The youthful club cricketers of Hertfordshire could have been excused the odd palpitation or two when the realisation sank in that the reward for squeezing past the Durham Board XI in round two of the Cheltenham and Gloucester Trophy would be an appointment with Graeme Hick.
They might have won some sympathy, even, had they been less than thorough in their preparation of the pitch, which was the complaint levelled by Ian Botham and Viv Richards when a Somerset side suffered a narrow escape at St Albans in the mid-1980s. Hertfordshire, in fact, are the proud possessors of two first-class scalps in this competition, those of Essex at Hitchin in 1976 and Derbyshire at Bishop's Stortford, in a bowl-out, in 1991.
In the event, the modern game's most destructive batsman could hardly have enjoyed a more generous welcome. The sun shone, the hospitality was warm and Hertford Cricket Club's wicket might well be as good as any he will encounter this season. The former England man needed no second invitation, bullying the minor county's bevy of medium pacers with a display of typically self-centred ruthlessness.
Hick's addiction to scoring easy runs is clearly undiminished and the ring of trees surrounding this pretty, compact ground must have seemed merely a series of targets for his heavy bat.
In just over two hours, Hick peppered them to the tune of 155 runs, with 18 fours and five sixes, reaching a memorable crescendo against Ben Frazer, Hertfordshire's unfortunate off-spinner, whom he hit for six-four-four-six-four in the same over before being bowled attempting to deal the last delivery a similar fate.
Frazer, who has been playing second XI cricket for Middlesex, celebrated his success as he was well entitled to do as Hertfordshire's best bowler, undeserving of the analysis shaped by Hick's final assault. It was he who had broken Worcestershire's second-wicket partnership, worth 186 in 25 overs, by dismissing Anurag Singh for 79.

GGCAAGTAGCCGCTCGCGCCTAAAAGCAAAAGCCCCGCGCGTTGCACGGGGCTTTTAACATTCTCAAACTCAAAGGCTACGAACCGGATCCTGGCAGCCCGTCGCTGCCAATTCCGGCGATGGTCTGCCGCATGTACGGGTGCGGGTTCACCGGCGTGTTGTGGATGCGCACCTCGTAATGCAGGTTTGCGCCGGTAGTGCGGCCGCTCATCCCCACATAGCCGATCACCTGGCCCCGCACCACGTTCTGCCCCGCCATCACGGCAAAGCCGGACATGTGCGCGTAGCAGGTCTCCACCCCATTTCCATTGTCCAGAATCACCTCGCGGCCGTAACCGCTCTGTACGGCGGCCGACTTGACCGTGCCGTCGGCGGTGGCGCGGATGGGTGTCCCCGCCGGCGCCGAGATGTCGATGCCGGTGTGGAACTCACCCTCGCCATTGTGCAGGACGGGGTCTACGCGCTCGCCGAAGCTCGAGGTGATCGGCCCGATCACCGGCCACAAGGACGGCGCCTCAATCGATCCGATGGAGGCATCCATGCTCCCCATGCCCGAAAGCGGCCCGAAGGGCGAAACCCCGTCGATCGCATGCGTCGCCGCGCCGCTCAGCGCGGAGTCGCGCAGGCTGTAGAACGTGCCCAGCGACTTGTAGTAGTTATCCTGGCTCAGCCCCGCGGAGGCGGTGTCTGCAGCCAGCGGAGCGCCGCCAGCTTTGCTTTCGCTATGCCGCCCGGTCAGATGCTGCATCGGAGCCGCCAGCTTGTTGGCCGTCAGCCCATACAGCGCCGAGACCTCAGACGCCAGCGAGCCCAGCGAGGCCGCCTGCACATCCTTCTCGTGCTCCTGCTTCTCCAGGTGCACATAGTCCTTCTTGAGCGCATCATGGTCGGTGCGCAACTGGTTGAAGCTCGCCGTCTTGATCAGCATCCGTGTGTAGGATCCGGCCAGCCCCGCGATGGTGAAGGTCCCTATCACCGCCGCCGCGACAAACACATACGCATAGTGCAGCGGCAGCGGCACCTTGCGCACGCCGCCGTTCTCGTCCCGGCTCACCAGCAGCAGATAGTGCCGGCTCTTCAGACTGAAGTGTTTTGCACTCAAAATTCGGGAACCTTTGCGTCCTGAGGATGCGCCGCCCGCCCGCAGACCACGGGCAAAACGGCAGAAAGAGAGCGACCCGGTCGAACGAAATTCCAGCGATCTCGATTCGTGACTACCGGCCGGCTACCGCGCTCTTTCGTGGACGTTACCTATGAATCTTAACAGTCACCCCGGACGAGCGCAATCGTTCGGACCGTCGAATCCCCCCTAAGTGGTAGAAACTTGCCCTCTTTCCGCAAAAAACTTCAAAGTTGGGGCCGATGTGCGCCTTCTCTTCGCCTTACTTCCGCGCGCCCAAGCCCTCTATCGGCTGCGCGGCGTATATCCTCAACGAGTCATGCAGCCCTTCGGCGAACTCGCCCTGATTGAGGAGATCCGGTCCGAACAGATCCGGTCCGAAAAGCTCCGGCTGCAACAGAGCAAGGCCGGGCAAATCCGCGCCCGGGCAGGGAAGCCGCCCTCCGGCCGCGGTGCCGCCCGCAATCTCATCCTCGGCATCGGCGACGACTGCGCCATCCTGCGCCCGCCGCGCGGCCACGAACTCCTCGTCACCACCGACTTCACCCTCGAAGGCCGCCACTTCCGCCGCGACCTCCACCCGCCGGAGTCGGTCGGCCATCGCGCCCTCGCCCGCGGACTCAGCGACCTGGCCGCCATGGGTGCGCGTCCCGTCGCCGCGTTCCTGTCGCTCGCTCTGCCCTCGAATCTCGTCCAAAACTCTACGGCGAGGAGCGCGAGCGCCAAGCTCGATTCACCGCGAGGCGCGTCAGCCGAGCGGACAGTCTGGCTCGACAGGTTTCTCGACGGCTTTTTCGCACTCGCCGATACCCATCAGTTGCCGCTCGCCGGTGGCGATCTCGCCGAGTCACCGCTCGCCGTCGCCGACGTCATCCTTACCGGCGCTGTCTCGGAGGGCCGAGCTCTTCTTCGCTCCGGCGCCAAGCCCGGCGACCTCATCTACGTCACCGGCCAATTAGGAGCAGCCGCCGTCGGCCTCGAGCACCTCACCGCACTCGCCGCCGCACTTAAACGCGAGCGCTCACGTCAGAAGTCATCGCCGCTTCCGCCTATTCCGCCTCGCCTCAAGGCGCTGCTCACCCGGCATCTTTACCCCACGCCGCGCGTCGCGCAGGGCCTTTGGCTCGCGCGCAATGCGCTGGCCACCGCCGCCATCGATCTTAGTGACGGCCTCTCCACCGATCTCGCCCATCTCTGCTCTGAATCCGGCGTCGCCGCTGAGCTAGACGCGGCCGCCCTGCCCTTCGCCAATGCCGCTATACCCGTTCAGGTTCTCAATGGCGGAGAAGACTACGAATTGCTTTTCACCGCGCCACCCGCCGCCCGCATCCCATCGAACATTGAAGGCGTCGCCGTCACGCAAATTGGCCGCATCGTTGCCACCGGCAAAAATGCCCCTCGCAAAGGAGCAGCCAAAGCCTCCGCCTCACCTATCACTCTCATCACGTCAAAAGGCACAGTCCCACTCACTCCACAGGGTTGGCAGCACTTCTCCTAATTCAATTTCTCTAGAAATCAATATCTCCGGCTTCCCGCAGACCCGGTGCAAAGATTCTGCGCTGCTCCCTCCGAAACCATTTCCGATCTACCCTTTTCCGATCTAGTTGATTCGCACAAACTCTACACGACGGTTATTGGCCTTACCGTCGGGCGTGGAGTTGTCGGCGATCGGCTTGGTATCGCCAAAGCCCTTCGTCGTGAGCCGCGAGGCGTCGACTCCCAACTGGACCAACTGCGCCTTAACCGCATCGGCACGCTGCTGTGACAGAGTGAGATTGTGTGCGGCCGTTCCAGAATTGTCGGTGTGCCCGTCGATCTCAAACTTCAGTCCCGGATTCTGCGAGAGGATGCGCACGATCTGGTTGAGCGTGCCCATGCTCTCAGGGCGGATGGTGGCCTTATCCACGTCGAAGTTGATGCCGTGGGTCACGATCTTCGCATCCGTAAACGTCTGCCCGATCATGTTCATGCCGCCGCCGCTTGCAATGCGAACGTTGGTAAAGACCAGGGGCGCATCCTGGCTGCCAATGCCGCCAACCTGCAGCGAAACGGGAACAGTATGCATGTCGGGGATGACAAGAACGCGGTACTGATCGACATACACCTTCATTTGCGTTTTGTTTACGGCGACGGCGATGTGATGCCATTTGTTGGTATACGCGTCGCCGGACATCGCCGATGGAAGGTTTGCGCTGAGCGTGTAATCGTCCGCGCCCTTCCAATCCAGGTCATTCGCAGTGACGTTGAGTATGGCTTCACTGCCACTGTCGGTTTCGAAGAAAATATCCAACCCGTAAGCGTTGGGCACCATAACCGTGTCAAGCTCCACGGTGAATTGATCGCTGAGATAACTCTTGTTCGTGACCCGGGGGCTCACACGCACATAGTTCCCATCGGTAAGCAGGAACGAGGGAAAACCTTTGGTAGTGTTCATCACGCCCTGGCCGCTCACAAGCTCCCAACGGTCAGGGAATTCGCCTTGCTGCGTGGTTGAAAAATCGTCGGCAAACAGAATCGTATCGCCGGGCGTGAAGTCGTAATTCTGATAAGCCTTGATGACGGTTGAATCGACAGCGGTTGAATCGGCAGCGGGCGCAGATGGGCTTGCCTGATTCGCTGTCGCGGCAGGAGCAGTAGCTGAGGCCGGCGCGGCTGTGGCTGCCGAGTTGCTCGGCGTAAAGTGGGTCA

The senior county made their highest 50-over total, despite the absence of three senior batsmen. Their total of 336 left Hertfordshire facing a task for which mission impossible was an inadequate description, particularly since their one player of professional experience, the former Surrey batsman David Ward, was clubbing Shane Warne to all parts for MCC at Arundel.
Hertfordshire made such a poor start that when Andy Bichel, another Australian, took two wickets in two balls in his third over, leaving them on 11 for 4, record winning margins and lowest competition scores were being discussed. Both those records remained intact, although another fell, Worcestershire wicketkeeper James Pipe's gloves surpassing Alec Stewart's competition record of seven against Somerset in 1994.
For a reserve, deputising for the injured Steve Rhodes, this was an extraordinary feat, arguably more deserving of the man-of-the-match award Hick won for what for him was routine business.Reuse content